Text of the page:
The Federal Communications Commission on Wednesday authorized more than $61.8 million in funding over the next decade to expand broadband to nearly 22,000 unserved rural homes and businesses in 14 states. This funding marks the sixth wave of support from last year’s Connect America Fund Phase II auction.
“This sixth round of funding continues to build on our efforts to provide rural Americans with the economic, educational, civic, and healthcare opportunities that high-speed Internet access makes possible,” said FCC Chairman Ajit Pai in a statement.
The agency’s action brings total authorized funding to nearly $1.2 billion, which will expand connectivity to 409,661 homes and businesses nationwide. In another attempt to close the rural digital divide, the FCC proposed in August Rural Digital Opportunity Fund, which would direct up to $20.4 billion to expand broadband in unserved rural areas.
NextLink, with CAF grant, expands coverage into more midwestern states
NextLink Internet of Hudson Oaks, Texas, announced last week its acquisition of Connecting Point, an internet service business based in Nebraska. NextLink plans to use the ConPoint network and workforce as its platform to expand in Nebraska.
“ConPoint is a great fit with Nextlink in terms of the breadth of its service territory, its dedication to customer service, and overall cultural fit between the organizations,” said NextLink CEO Bill Baker.
“We will begin work immediately to expand that service area and upgrade the existing networks so that customers can access more advanced applications such as video conferencing and streaming,” Baker said.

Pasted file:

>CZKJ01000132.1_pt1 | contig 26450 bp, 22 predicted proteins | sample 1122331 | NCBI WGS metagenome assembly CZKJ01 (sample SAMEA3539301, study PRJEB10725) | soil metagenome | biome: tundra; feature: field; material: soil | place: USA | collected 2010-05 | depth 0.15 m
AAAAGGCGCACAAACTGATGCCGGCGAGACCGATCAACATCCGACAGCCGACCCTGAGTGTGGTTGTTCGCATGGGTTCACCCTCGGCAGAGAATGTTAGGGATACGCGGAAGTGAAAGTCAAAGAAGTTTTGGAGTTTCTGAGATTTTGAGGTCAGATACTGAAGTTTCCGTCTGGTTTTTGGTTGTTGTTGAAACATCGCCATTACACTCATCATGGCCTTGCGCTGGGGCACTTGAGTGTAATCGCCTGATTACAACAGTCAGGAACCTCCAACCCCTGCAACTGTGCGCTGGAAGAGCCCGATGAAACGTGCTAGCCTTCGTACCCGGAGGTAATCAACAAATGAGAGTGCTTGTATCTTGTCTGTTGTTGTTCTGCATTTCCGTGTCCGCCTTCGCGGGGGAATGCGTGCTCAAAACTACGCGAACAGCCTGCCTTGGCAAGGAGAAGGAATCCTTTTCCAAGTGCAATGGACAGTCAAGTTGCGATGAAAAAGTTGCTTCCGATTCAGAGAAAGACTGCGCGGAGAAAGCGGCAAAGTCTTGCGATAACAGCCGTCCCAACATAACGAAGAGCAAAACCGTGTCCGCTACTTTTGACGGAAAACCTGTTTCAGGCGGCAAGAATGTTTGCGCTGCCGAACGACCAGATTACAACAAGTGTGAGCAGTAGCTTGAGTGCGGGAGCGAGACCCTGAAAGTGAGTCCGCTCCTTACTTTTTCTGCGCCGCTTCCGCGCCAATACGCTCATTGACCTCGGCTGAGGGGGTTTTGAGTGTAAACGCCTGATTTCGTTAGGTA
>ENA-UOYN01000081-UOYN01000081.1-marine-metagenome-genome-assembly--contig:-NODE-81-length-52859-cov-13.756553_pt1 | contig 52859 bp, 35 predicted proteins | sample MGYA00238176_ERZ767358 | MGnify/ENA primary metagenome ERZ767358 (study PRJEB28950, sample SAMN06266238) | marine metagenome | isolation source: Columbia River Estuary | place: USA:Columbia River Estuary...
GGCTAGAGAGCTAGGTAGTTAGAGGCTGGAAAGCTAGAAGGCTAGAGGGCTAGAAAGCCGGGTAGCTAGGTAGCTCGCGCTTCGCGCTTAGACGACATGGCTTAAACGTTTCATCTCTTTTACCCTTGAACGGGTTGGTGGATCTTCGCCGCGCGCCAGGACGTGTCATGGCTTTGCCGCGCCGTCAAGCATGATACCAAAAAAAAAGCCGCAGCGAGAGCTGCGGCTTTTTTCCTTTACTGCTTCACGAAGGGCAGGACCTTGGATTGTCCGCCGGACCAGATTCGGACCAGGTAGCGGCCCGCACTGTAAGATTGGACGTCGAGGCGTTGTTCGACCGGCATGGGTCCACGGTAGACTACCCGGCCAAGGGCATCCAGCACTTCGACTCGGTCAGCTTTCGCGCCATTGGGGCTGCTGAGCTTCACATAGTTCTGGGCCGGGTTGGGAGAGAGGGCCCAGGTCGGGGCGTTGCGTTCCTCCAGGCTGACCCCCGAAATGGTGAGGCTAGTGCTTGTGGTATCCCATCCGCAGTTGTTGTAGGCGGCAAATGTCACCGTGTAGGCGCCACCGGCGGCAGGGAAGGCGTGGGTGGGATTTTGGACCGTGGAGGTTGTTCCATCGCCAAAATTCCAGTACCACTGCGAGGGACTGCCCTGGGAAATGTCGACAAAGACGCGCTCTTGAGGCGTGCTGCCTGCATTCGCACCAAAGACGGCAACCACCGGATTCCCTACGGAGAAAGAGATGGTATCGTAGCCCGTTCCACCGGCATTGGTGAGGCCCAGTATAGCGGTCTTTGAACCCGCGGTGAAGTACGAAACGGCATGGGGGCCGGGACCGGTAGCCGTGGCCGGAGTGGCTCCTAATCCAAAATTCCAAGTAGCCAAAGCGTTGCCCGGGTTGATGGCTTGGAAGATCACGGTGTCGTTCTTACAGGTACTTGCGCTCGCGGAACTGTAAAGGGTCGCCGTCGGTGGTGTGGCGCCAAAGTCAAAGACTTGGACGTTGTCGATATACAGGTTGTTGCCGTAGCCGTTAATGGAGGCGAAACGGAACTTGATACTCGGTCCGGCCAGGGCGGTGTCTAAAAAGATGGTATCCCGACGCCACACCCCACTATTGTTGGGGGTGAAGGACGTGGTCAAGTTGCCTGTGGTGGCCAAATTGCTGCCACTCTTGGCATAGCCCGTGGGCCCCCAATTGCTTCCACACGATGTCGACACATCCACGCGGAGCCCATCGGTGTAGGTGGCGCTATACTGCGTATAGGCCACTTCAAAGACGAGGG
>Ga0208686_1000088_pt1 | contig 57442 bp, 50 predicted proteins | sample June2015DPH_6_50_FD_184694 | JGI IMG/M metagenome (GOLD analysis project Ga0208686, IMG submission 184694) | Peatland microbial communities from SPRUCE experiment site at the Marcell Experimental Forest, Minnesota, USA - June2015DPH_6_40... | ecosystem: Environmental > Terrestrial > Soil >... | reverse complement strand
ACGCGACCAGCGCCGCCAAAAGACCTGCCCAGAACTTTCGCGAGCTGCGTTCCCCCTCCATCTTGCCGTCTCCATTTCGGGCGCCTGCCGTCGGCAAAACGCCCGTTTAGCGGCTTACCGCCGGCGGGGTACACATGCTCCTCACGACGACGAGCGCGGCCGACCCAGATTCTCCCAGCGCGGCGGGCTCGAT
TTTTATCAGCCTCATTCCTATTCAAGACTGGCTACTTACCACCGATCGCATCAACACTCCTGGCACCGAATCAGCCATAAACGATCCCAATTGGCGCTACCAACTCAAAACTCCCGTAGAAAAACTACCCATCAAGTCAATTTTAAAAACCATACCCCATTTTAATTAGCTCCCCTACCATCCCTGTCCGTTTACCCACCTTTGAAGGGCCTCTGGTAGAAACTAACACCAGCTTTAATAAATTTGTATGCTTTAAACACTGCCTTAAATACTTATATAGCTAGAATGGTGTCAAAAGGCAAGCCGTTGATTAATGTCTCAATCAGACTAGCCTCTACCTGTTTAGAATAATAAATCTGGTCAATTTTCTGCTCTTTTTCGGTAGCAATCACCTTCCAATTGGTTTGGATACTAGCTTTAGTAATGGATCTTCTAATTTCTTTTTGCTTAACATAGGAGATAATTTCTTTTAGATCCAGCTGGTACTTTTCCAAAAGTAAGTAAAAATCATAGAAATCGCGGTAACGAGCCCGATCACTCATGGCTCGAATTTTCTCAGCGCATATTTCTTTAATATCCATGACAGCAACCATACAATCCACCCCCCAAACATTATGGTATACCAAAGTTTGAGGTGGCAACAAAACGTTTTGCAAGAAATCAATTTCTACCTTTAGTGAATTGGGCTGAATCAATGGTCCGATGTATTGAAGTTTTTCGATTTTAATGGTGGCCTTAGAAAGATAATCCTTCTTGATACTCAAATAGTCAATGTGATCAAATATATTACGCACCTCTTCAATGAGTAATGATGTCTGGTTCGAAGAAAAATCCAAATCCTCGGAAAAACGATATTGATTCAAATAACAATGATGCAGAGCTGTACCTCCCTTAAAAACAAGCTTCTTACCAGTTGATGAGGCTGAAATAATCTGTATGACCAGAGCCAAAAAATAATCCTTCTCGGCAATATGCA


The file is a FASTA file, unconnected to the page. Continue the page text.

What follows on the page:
In 2018, Nextlink won a bid for $281 million in support over 10 years from the FCC's CAF, which will help the company deploy broadband services to more than 100,000 homes and businesses across the six states. ConPoint President Dan Spray said that the two companies are excited about the benefits their customers will receive from the expansion of their networks.
“The combination of Nextlink’s expertise and federal dollars will be great for our state and our local communities,” he said.
Connected Nation aims to focus on addressing digital divide in Ohio
Connected Nation Ohio announced on Wednesday that it will be using community input to identify and assist areas that lack access to affordable, high-speed internet.
According to CN Ohio, nearly 2.4 million Ohio households do not have high-speed internet service or have only one choice of internet provider. Only 76 percent of Appalachian Ohioans have access to 25 Mbps download/3 Mbps upload speeds and 300,000 rural Ohio households have no access to broadband.
Eric Frederick, vice president of Community Affairs at Connected Nation, said that they are laser-focused on identifying exactly where the digital divide sits in Ohio and how to close it.
“Ohio has not released maps that identify broadband availability and speeds since 2017,” he said. “That’s a huge gap in research, especially when you consider how quickly the technology is evolving. That’s why we invite all Ohioans to visit our website and join the conversation by providing both feedback and input on the state of broadband in your area.”
Reaching full broadband coverage in Ohio would generate an estimated $1 billion to $2 billion and up to $6.6 billion in economic benefits over the next 15 years. Connected Nation’s surveys are part of the nonprofit’s new phase in its mapping, technical assistance, and analysis for the state.
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